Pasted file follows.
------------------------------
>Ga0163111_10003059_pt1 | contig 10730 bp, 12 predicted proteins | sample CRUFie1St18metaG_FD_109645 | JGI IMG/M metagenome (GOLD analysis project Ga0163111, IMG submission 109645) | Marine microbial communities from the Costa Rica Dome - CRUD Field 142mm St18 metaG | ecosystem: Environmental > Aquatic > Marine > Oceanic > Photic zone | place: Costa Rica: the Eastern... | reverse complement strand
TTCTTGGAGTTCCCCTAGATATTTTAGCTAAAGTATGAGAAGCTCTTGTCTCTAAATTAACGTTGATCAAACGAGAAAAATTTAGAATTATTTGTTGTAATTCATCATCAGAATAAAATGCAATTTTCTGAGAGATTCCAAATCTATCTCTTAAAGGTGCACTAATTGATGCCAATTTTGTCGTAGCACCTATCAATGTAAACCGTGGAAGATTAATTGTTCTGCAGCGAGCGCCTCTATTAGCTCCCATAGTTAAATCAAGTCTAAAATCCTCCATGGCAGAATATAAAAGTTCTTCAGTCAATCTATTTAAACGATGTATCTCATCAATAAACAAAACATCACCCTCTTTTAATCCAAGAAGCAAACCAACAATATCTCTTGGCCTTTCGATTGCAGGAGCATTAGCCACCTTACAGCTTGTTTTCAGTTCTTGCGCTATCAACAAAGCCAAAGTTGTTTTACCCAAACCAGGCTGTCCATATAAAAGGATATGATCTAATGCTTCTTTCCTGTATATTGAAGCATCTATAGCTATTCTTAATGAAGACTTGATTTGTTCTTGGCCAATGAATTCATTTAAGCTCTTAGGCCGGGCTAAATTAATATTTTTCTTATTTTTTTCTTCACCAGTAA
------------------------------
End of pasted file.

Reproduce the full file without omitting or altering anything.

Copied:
>Ga0163111_10003059_pt1 | contig 10730 bp, 12 predicted proteins | sample CRUFie1St18metaG_FD_109645 | JGI IMG/M metagenome (GOLD analysis project Ga0163111, IMG submission 109645) | Marine microbial communities from the Costa Rica Dome - CRUD Field 142mm St18 metaG | ecosystem: Environmental > Aquatic > Marine > Oceanic > Photic zone | place: Costa Rica: the Eastern... | reverse complement strand
TTCTTGGAGTTCCCCTAGATATTTTAGCTAAAGTATGAGAAGCTCTTGTCTCTAAATTAACGTTGATCAAACGAGAAAAATTTAGAATTATTTGTTGTAATTCATCATCAGAATAAAATGCAATTTTCTGAGAGATTCCAAATCTATCTCTTAAAGGTGCACTAATTGATGCCAATTTTGTCGTAGCACCTATCAATGTAAACCGTGGAAGATTAATTGTTCTGCAGCGAGCGCCTCTATTAGCTCCCATAGTTAAATCAAGTCTAAAATCCTCCATGGCAGAATATAAAAGTTCTTCAGTCAATCTATTTAAACGATGTATCTCATCAATAAACAAAACATCACCCTCTTTTAATCCAAGAAGCAAACCAACAATATCTCTTGGCCTTTCGATTGCAGGAGCATTAGCCACCTTACAGCTTGTTTTCAGTTCTTGCGCTATCAACAAAGCCAAAGTTGTTTTACCCAAACCAGGCTGTCCATATAAAAGGATATGATCTAATGCTTCTTTCCTGTATATTGAAGCATCTATAGCTATTCTTAATGAAGACTTGATTTGTTCTTGGCCAATGAATTCATTTAAGCTCTTAGGCCGGGCTAAATTAATATTTTTCTTATTTTTTTCTTCACCAGTAA